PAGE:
DR Congo: Baby born from Ebola survivor mom virus free
This is first infant to be born healthy from a mother who was infected by Ebola during her pregnancy period
By Alaattin Dogru
A woman who survived Ebola while pregnant gave birth to a healthy child in the Democratic Republic of Congo, the country's Health Ministry said Thursday.
According to the ministry, the baby, named Sylvana, is the first infant to be born healthy from a mother who was infected by Ebola during her pregnancy period.
Sylvana was born with 3.7 kilograms of weight in the Ebola treatment center of Beni city, North Kivu province.
The baby is pronounced Ebola-free after health personnel performed two tests.
On the other hand, the number of people who have lost their lives due to the Ebola epidemic rose to 335 since late July, 2018.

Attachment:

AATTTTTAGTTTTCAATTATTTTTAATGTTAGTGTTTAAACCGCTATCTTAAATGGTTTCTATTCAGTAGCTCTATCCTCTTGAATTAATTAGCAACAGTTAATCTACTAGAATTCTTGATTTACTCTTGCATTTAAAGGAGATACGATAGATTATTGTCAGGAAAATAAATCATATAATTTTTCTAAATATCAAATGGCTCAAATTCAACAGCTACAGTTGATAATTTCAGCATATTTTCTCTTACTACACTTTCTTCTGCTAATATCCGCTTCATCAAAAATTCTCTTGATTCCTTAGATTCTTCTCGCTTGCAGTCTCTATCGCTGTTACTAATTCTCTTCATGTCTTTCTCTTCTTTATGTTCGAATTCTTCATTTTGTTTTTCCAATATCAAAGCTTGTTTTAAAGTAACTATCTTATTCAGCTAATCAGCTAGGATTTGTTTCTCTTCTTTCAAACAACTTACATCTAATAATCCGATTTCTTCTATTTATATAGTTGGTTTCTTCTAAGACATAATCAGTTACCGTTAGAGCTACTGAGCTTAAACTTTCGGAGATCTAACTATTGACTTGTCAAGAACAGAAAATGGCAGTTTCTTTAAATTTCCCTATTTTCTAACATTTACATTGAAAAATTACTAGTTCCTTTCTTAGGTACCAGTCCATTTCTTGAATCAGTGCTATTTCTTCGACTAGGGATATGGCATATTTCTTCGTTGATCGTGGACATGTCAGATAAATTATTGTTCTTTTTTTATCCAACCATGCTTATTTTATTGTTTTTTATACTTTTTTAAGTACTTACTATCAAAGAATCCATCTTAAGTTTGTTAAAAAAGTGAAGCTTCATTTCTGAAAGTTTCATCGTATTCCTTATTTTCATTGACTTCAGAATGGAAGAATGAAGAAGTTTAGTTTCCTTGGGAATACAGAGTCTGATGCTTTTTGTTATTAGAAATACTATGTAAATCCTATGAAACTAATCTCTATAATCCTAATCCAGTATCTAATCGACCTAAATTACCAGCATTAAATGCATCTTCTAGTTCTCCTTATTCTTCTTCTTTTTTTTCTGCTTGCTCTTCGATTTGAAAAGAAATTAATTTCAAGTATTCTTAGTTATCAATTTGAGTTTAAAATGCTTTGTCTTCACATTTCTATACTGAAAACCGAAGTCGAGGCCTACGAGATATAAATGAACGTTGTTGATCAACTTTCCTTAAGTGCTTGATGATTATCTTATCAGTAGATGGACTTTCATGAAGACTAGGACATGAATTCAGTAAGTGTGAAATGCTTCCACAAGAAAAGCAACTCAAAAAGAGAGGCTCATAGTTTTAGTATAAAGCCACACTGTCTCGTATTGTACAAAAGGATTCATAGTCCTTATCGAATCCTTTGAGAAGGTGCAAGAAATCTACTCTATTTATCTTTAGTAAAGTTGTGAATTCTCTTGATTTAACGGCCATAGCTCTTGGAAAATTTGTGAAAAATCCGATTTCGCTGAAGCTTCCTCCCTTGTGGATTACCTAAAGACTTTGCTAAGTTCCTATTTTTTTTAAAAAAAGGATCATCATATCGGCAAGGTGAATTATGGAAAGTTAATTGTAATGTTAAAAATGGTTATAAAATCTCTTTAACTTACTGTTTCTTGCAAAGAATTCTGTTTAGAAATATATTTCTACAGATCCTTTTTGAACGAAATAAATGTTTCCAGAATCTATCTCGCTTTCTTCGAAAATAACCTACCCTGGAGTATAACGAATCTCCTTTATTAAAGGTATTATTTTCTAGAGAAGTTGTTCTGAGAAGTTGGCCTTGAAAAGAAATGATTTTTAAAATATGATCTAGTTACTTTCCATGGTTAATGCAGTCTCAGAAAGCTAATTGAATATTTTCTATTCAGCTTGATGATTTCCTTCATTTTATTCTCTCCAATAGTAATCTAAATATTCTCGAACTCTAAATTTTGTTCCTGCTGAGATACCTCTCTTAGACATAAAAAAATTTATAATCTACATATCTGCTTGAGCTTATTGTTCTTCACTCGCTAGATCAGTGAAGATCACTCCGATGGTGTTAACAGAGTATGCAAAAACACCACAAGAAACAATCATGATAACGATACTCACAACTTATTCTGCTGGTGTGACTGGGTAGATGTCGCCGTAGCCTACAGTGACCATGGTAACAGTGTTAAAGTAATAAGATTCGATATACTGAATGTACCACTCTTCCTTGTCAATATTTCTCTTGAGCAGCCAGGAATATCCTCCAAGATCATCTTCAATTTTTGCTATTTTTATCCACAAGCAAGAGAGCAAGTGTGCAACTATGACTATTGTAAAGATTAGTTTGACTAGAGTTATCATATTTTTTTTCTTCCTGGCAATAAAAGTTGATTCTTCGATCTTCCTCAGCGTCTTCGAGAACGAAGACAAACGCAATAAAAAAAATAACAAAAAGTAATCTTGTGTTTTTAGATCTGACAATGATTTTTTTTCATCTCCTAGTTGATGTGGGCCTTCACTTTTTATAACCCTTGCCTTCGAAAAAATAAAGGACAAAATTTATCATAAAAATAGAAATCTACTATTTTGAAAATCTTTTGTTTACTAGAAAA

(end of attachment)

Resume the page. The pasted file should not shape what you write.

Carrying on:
A report from the Health Ministry shows among the 628 cases of reported hemorrhagic fever, 580 were confirmed to be Ebola cases.
More than 222 people have recovered from the virus.
Some 48 people died after they had a hemorrhagic fever, their cause of death could not be verified.
A total of 57,471 people were administered anti-Ebola vaccines in the country with a campaign which started on Aug. 8.
Ebola -- a tropical fever which first appeared in 1976 in Sudan and the Democratic Republic of Congo -- can be transmitted to humans from wild animals.
It can also reportedly spread through contact with the body fluids of infected persons or of those who have succumbed to the virus.
Ebola caused global alarm in 2014 when the world's worst outbreak began in West Africa, killing more than 11,300 people and infecting an estimated 28,600 as it swept through Liberia, Guinea and Sierra Leone.